The company makes its money by charging a small percentage of the total transaction and it’s reasonable as could be. Anyone buying 500 Bitcoins or fewer is only charged a 0.3% fee, and with a Bitcoin’s value holding around at $127 at the time of this writing, that’s the only fee Given that CoinX is a money market in its own right, it only makes sense that it relies on some heavy-duty strategies to operate securely. In this case, it’s the NYSE’s defense in depth strategy : The CoinX platform utilizes the same hosting facility and corresponding security protocols as the New York Stock Exchange. It is registered with the U.S. Treasury Department’s Financial Crimes Enforcement Network and is fully compliant in the jurisdictions that it trades. The company is actively working with regulatory authorities across the United States to secure money transmitter licenses in all 50 states. In simpler terms, startup Bitcoin exchange CoinX operates on some of the same technologies that keep that financial powerhouse called the New York Stock Exchange in running order, and it does so while following all the rules. CoinX and the NYSE are so closely linked that the NYSE logo appears on some CoinX marketing. Who knows how long until we can pump our Bitcoins from CoinX directly into the NYSE’s more classical financial machinery?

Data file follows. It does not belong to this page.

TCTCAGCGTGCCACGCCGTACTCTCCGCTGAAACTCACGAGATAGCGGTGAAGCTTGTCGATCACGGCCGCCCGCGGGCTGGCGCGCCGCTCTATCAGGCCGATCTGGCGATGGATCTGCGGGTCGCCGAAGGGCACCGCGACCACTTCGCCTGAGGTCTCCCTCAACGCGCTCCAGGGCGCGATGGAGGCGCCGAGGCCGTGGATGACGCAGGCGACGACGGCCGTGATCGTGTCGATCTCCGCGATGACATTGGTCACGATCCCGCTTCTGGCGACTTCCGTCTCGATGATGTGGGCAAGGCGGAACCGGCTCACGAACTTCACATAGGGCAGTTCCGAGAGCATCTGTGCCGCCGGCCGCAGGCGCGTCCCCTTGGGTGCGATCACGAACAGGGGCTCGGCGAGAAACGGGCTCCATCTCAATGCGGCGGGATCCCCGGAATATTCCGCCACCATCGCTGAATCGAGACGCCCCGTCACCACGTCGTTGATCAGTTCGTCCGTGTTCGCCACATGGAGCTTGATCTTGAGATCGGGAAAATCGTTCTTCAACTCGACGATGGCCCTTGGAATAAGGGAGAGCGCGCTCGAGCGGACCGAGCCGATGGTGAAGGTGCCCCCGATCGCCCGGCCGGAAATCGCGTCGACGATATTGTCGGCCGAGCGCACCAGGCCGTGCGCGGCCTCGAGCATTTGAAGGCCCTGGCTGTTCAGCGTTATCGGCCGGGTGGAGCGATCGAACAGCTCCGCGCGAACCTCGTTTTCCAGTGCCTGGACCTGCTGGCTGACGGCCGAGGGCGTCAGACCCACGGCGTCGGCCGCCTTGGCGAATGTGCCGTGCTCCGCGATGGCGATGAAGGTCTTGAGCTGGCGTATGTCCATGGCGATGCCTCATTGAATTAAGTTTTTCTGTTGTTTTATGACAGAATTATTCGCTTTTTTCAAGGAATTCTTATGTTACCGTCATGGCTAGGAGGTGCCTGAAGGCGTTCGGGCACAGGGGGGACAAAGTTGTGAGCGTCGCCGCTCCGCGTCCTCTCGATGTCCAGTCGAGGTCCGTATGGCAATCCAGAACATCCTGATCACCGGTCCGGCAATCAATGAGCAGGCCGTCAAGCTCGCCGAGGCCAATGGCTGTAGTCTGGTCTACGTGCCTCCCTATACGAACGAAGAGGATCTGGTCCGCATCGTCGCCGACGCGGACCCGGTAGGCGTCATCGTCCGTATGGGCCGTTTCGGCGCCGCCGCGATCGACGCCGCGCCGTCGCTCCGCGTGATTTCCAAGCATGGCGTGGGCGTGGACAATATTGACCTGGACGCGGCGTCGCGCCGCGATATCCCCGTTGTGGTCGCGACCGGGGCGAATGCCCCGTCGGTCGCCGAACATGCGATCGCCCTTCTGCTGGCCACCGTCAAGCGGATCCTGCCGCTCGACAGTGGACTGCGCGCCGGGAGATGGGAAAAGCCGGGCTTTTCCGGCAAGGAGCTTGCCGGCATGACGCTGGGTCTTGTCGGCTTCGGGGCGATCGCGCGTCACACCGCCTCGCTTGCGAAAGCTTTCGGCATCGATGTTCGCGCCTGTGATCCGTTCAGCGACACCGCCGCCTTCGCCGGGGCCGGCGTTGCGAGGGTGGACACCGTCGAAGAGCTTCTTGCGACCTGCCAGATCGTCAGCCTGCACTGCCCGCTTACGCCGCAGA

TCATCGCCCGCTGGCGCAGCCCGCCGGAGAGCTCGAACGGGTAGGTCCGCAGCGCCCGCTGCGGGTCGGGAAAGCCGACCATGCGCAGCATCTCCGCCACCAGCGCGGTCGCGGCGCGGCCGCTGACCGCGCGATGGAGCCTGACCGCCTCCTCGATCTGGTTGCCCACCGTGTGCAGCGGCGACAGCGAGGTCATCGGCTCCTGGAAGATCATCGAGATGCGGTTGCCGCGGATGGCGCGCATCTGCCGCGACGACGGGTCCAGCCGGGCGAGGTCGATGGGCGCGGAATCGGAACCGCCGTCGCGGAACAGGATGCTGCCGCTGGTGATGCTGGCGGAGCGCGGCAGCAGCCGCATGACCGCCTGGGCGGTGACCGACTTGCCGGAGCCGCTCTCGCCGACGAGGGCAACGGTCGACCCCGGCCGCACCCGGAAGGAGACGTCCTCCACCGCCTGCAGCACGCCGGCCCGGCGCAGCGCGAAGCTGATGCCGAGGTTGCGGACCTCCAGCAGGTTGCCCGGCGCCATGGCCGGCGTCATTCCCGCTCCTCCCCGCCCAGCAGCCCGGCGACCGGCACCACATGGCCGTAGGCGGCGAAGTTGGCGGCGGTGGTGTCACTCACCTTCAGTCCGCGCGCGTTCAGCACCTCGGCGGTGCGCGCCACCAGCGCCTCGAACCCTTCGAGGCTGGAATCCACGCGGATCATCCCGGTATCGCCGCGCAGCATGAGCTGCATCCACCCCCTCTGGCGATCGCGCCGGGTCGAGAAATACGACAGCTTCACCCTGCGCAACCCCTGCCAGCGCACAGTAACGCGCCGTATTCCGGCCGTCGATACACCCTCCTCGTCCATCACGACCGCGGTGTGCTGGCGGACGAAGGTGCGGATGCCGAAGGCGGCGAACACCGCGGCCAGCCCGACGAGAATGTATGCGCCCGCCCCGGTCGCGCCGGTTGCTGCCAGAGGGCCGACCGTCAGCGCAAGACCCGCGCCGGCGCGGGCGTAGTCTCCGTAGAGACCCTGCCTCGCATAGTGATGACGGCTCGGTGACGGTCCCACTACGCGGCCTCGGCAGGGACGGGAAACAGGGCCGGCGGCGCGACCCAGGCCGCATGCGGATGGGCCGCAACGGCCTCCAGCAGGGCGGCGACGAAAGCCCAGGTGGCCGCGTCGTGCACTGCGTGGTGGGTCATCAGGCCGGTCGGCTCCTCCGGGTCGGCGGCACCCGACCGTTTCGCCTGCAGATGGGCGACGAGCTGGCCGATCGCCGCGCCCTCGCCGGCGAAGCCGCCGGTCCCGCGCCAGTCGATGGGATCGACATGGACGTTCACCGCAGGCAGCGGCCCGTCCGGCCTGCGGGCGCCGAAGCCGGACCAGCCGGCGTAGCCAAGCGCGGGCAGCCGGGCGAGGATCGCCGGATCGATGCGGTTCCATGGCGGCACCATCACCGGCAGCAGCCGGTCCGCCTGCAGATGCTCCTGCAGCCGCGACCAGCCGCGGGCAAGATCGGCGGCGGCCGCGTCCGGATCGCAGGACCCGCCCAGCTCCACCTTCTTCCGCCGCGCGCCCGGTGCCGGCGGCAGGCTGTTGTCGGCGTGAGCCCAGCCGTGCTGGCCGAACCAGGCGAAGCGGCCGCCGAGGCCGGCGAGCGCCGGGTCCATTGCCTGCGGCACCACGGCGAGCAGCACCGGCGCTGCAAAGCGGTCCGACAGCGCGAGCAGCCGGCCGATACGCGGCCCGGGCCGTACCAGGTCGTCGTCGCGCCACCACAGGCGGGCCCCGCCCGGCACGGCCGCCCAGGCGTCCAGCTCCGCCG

This article has been curated from CoinX Is A New Bitcoin Exchange That Actually Takes Financial Compliance Seriously
“If we raise $20,000 I’ll shave my head at the end of Movember. If we raise $30,000 I’ll wear a mohawk and if we raise $40,000, I’ll wear a blue mohawk.” They raised $43,000, and on December 1, the whole company gathered around to watch Farquhar get his head shaved and dyed. He forgot about one thing though. That night, Atlassian was invited to a nationwide awards ceremony, with the Prime Minister in attendance.
This article has been curated from #title